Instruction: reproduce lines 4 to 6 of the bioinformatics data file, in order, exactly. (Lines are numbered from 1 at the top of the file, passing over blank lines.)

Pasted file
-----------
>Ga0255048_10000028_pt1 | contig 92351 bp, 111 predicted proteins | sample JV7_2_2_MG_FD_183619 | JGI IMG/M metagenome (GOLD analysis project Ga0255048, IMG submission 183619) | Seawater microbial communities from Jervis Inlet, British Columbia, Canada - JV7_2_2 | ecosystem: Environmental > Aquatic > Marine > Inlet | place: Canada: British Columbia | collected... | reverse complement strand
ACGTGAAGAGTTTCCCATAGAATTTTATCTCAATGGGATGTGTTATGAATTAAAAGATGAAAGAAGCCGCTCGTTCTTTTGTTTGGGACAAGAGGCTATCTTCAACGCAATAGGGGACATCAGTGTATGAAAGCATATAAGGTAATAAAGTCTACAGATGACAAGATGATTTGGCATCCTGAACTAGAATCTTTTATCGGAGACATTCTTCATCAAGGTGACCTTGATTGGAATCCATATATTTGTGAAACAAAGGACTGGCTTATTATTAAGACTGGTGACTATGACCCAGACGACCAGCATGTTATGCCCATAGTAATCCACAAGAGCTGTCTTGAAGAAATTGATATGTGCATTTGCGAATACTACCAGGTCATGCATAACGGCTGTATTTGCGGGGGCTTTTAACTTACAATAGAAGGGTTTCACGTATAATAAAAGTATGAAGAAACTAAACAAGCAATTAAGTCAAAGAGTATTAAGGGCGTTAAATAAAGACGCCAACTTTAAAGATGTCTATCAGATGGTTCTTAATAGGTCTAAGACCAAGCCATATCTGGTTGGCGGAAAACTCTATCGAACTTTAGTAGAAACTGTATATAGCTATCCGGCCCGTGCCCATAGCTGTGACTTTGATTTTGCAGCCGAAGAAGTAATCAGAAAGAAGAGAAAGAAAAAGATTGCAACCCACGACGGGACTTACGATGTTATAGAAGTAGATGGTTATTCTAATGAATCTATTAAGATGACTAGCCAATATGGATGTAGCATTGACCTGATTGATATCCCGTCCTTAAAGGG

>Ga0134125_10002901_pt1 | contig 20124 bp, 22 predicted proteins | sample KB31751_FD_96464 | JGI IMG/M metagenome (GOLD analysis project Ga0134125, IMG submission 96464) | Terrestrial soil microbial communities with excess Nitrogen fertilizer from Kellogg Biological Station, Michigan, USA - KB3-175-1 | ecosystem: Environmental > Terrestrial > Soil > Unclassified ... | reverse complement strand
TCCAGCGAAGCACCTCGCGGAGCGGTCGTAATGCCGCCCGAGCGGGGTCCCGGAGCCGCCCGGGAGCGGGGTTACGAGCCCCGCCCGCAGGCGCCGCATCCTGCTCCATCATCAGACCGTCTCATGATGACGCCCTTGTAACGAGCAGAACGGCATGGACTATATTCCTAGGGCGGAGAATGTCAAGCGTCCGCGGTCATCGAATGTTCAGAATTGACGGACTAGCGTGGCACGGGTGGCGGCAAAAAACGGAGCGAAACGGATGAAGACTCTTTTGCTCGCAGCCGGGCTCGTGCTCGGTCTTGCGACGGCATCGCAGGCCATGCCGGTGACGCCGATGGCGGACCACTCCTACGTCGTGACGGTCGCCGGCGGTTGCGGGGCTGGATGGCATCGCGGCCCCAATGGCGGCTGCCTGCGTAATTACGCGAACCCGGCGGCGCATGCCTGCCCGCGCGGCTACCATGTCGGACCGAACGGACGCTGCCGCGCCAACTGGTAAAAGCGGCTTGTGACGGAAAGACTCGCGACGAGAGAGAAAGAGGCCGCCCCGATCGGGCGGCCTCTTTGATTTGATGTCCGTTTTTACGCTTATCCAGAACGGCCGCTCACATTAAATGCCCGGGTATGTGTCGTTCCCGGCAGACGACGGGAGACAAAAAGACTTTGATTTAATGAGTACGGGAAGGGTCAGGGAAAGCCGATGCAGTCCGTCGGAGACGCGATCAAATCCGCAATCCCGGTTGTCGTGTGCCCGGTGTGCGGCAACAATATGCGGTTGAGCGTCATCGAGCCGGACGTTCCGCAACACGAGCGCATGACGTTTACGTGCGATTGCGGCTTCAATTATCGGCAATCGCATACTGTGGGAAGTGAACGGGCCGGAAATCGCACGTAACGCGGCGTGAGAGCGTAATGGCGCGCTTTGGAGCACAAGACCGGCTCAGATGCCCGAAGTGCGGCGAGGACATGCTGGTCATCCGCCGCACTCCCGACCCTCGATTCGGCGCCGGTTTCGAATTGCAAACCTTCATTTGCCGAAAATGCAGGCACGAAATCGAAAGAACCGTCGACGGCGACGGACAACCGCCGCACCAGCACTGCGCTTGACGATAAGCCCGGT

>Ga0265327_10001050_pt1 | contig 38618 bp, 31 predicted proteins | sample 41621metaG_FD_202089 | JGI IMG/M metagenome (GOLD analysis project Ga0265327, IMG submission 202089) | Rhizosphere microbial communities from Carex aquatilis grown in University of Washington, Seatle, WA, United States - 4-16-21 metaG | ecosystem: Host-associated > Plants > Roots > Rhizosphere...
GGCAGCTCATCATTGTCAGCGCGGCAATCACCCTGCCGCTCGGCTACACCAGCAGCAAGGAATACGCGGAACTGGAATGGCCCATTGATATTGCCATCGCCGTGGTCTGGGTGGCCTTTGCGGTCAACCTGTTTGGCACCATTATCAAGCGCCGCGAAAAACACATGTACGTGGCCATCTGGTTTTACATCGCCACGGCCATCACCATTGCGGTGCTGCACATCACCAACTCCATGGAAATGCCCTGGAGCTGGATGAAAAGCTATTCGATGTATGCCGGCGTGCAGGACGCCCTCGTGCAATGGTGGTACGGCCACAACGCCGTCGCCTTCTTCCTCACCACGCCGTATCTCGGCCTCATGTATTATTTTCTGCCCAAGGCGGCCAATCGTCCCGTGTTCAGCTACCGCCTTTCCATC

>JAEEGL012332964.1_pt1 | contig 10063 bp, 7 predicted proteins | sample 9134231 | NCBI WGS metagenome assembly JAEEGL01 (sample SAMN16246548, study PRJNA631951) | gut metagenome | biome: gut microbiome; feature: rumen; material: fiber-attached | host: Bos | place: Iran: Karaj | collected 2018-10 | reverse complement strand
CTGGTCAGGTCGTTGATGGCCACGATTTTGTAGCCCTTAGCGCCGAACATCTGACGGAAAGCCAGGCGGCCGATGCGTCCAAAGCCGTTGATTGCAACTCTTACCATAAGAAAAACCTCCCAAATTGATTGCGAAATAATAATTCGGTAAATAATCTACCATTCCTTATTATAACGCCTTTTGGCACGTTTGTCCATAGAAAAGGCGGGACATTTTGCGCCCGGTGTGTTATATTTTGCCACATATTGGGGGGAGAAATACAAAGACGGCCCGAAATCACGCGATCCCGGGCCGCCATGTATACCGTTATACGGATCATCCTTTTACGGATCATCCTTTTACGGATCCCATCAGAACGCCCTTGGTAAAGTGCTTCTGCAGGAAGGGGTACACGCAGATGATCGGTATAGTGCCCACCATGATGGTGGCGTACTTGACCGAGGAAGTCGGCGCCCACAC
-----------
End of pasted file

TCCAGCGAAGCACCTCGCGGAGCGGTCGTAATGCCGCCCGAGCGGGGTCCCGGAGCCGCCCGGGAGCGGGGTTACGAGCCCCGCCCGCAGGCGCCGCATCCTGCTCCATCATCAGACCGTCTCATGATGACGCCCTTGTAACGAGCAGAACGGCATGGACTATATTCCTAGGGCGGAGAATGTCAAGCGTCCGCGGTCATCGAATGTTCAGAATTGACGGACTAGCGTGGCACGGGTGGCGGCAAAAAACGGAGCGAAACGGATGAAGACTCTTTTGCTCGCAGCCGGGCTCGTGCTCGGTCTTGCGACGGCATCGCAGGCCATGCCGGTGACGCCGATGGCGGACCACTCCTACGTCGTGACGGTCGCCGGCGGTTGCGGGGCTGGATGGCATCGCGGCCCCAATGGCGGCTGCCTGCGTAATTACGCGAACCCGGCGGCGCATGCCTGCCCGCGCGGCTACCATGTCGGACCGAACGGACGCTGCCGCGCCAACTGGTAAAAGCGGCTTGTGACGGAAAGACTCGCGACGAGAGAGAAAGAGGCCGCCCCGATCGGGCGGCCTCTTTGATTTGATGTCCGTTTTTACGCTTATCCAGAACGGCCGCTCACATTAAATGCCCGGGTATGTGTCGTTCCCGGCAGACGACGGGAGACAAAAAGACTTTGATTTAATGAGTACGGGAAGGGTCAGGGAAAGCCGATGCAGTCCGTCGGAGACGCGATCAAATCCGCAATCCCGGTTGTCGTGTGCCCGGTGTGCGGCAACAATATGCGGTTGAGCGTCATCGAGCCGGACGTTCCGCAACACGAGCGCATGACGTTTACGTGCGATTGCGGCTTCAATTATCGGCAATCGCATACTGTGGGAAGTGAACGGGCCGGAAATCGCACGTAACGCGGCGTGAGAGCGTAATGGCGCGCTTTGGAGCACAAGACCGGCTCAGATGCCCGAAGTGCGGCGAGGACATGCTGGTCATCCGCCGCACTCCCGACCCTCGATTCGGCGCCGGTTTCGAATTGCAAACCTTCATTTGCCGAAAATGCAGGCACGAAATCGAAAGAACCGTCGACGGCGACGGACAACCGCCGCACCAGCACTGCGCTTGACGATAAGCCCGGT

>Ga0265327_10001050_pt1 | contig 38618 bp, 31 predicted proteins | sample 41621metaG_FD_202089 | JGI IMG/M metagenome (GOLD analysis project Ga0265327, IMG submission 202089) | Rhizosphere microbial communities from Carex aquatilis grown in University of Washington, Seatle, WA, United States - 4-16-21 metaG | ecosystem: Host-associated > Plants > Roots > Rhizosphere...
GGCAGCTCATCATTGTCAGCGCGGCAATCACCCTGCCGCTCGGCTACACCAGCAGCAAGGAATACGCGGAACTGGAATGGCCCATTGATATTGCCATCGCCGTGGTCTGGGTGGCCTTTGCGGTCAACCTGTTTGGCACCATTATCAAGCGCCGCGAAAAACACATGTACGTGGCCATCTGGTTTTACATCGCCACGGCCATCACCATTGCGGTGCTGCACATCACCAACTCCATGGAAATGCCCTGGAGCTGGATGAAAAGCTATTCGATGTATGCCGGCGTGCAGGACGCCCTCGTGCAATGGTGGTACGGCCACAACGCCGTCGCCTTCTTCCTCACCACGCCGTATCTCGGCCTCATGTATTATTTTCTGCCCAAGGCGGCCAATCGTCCCGTGTTCAGCTACCGCCTTTCCATC